Freddie Mercury and Carrie Fisher are two of the great icons of the 1970s and 1980s. They both made their mark on science fiction – Fisher through her role in Star Wars and Mercury through science fiction-themed songs like “The Invisible Man” and “Flash.” A book says the two had an affair in the 1970s. Here’s what the book had to say.
What a new book has to say about Freddie Mercury and Carrie Fisher
According to news.com.au, Darwin Porter and Danforth Prince wrote a biography of Fisher and her mother, Debbie Reynolds, called Carrie Fisher & Debbie Reynolds: Princess Leia & Unsinkable Tammy in Hell. The book’s title refers to Fisher’s role as Princess Leia in Star Wars and Reynolds’ roles as the title characters in the popular 1950s movies The Unsinkable Molly Brown and Tammy and the Bachelor. Reynolds also had a hit pop song called “Tammy,” proving she could find success in various mediums.
Outsiders have sometimes classified Mercury as gay, sometimes as bisexual. Porter and Prince recount him having affairs with men and women, reports NME. The Sydney Morning Herald says Fisher met Mercury when she attended a party thrown by Mick Jagger of the Rolling Stones. Reynolds also attended the party.
Porter and Prince wrote “In addition to an endless parade of boys and young men on the side, Mercury occasionally seduced a young woman and had a long-time relationship with Mary Austin…Carrie said she didn’t want to interfere with his ongoing love affair, but he dismissed her concerns.” According to Metro, the book says Mercury replied “A bloke like me needs extra.”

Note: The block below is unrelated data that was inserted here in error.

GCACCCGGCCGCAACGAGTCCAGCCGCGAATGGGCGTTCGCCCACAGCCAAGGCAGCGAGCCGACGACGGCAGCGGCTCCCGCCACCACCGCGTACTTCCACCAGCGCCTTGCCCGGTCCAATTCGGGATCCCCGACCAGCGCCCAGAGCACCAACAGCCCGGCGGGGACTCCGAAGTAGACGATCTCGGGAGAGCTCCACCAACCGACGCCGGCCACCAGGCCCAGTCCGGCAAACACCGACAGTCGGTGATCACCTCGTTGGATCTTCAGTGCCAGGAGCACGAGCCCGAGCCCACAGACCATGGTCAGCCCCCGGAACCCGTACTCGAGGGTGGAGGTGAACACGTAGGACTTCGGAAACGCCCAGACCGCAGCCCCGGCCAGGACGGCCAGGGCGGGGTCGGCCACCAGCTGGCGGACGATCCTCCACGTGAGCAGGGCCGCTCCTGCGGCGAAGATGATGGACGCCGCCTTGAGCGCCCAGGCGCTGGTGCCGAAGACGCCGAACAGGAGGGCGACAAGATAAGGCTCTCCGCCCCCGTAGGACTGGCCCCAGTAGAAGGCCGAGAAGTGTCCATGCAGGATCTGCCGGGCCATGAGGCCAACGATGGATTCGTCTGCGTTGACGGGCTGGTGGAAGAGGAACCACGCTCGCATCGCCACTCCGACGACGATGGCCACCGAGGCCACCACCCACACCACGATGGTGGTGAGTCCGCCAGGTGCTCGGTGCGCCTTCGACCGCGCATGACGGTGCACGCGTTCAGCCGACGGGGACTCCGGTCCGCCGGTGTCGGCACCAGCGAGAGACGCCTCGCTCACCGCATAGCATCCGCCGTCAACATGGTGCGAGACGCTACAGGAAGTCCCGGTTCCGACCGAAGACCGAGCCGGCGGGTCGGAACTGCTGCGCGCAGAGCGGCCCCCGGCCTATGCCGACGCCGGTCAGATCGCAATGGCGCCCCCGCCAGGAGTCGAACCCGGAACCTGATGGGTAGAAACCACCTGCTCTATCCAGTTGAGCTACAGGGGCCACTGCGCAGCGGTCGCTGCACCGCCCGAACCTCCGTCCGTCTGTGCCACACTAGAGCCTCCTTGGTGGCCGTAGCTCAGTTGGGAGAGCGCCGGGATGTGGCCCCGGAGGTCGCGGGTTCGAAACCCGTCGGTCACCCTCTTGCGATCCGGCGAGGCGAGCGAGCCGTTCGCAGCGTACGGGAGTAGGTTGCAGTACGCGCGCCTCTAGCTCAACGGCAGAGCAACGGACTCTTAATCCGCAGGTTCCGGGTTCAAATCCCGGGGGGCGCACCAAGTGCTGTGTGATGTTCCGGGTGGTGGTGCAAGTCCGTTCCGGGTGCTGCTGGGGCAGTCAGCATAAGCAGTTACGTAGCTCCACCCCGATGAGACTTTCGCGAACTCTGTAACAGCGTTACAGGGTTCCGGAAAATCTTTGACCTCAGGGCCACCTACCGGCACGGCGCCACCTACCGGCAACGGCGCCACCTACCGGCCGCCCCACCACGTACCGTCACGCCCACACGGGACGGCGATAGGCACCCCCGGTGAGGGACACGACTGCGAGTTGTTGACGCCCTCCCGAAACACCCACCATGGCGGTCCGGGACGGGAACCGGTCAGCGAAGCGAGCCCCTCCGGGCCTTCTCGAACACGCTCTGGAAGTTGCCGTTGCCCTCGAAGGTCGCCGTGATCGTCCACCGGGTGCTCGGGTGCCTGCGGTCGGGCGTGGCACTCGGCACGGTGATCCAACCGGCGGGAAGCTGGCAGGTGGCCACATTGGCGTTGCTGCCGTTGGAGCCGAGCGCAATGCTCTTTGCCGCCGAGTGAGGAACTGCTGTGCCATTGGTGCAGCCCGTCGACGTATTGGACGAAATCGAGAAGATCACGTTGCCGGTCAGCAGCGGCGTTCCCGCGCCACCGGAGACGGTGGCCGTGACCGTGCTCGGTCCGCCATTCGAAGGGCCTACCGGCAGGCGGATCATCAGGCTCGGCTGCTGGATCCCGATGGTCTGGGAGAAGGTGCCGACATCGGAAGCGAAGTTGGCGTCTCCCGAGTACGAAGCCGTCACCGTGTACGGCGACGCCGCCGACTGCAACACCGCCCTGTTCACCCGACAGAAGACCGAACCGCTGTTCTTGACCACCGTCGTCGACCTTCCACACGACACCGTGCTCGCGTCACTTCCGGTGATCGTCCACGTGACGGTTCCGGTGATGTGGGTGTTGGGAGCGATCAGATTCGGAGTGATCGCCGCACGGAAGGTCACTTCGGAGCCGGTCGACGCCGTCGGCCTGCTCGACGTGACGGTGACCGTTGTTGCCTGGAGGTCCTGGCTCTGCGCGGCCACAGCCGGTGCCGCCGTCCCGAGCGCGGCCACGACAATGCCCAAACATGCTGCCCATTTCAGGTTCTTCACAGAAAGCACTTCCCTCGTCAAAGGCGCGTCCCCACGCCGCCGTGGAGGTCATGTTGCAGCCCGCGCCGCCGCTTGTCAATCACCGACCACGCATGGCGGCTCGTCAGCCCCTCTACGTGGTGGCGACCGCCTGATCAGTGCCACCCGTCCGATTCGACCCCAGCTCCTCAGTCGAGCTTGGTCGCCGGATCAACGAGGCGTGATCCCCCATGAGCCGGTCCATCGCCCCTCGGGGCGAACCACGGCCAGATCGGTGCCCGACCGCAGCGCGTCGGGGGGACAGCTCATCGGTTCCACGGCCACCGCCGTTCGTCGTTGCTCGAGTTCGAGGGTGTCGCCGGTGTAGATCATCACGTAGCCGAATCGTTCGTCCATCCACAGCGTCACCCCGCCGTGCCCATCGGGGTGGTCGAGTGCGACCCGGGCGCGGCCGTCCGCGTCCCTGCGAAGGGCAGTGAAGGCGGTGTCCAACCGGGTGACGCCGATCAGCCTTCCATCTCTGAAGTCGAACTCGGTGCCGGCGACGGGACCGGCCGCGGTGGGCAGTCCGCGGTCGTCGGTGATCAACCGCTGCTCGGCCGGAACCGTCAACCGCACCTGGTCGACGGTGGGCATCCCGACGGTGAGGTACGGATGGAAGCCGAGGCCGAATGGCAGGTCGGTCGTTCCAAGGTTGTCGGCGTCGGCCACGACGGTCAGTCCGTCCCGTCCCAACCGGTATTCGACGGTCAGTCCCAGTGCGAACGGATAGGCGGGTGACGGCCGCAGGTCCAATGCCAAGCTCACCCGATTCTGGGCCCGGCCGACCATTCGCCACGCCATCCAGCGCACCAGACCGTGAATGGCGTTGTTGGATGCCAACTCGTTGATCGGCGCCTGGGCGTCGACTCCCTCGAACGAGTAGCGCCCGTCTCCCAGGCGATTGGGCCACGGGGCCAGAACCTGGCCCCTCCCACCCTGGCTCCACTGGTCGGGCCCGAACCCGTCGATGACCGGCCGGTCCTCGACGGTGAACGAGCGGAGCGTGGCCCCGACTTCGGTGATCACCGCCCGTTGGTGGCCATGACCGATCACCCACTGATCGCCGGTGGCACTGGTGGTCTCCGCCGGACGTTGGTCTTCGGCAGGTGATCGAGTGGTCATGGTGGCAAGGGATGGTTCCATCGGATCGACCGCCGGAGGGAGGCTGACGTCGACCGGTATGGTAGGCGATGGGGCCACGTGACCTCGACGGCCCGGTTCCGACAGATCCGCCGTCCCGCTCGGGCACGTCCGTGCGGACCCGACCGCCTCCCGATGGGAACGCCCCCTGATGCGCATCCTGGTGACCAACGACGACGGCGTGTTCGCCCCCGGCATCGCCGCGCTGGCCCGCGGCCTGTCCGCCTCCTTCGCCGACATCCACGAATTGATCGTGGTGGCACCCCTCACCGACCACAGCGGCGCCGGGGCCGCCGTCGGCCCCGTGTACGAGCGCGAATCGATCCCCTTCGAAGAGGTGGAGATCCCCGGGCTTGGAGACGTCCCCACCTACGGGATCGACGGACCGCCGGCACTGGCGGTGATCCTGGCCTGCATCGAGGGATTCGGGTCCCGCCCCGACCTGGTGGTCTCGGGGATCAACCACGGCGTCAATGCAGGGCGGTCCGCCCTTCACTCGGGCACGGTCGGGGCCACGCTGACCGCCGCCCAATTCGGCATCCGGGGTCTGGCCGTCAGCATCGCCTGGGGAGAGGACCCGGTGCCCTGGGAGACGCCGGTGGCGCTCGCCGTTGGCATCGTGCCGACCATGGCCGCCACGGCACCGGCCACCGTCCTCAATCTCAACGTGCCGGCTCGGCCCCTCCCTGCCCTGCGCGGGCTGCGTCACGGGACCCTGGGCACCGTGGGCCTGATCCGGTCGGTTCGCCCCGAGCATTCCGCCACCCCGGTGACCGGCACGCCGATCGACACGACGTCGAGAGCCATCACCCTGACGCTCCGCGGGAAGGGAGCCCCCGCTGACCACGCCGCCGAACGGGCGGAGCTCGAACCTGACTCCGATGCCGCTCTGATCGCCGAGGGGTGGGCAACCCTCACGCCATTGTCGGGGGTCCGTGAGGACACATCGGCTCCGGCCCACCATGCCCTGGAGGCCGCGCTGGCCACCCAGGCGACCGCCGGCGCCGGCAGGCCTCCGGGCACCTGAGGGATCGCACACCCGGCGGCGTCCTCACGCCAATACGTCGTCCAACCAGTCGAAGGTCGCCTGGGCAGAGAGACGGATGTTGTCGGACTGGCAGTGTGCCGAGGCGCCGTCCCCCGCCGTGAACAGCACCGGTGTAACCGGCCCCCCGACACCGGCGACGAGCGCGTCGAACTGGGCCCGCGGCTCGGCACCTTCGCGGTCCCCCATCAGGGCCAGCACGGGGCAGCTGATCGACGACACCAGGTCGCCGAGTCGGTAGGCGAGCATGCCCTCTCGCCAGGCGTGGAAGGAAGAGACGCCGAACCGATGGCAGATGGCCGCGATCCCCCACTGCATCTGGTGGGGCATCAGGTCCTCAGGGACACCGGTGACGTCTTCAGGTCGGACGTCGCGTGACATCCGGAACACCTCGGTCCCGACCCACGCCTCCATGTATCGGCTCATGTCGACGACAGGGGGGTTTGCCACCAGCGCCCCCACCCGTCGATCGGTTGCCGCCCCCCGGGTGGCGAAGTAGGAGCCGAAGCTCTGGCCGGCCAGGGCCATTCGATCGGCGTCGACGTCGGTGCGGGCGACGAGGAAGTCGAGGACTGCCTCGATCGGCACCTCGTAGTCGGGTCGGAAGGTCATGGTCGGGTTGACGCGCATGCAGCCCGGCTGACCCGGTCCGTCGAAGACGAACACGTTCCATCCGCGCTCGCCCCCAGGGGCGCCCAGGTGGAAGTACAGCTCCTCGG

The books says Mercury and Fisher had an affair in 1973. Fisher would have been 17 at the time. The affair would have happened four years before the release of Star Wars made Fisher a household name.
What Freddie Mercury thought of ‘Star Wars’
Shockingly, Mercury once dismissed Star Wars in his music. According to The A.V. Club, the rock icon released a song called “Bicycle Race” which includes the line “I don’t like Star Wars.” This lyric must have been surprising at a time when Star Wars was incredibly popular and almost universally beloved.
The A.V. Club says the lyrics should not be taken at face value. Instead, the line was a comment on Star Wars’ incredible ubiquity. Regardless of Mercury feelings towards the space opera franchise, he would incorporate Star Wars into Queen’s shows.
Darth Vader at a Queen concert?
Specifically, he would enter the stage on the shoulders of a man dressed as Darth Vader in 1979 and 1980, reports Vanity Fair. Darth Vader was popular with the rock bands of the day. The villain makes a cameo in the video for Blondie’s classic pop-reggae tune “Tide Is High.”
What Fisher thought of Mercury, his use of Darth Vader’s likeness, and Blondie’s use of Darth Vader’s likeness is unclear. According to The A.V. Club, an image of Mercury perched on Vader’s shoulders would become an iconic image of the singer. Whether Fisher inspired it in any way will remain a mystery. And if there’s one thing classic rock fans love, it’s a good mystery.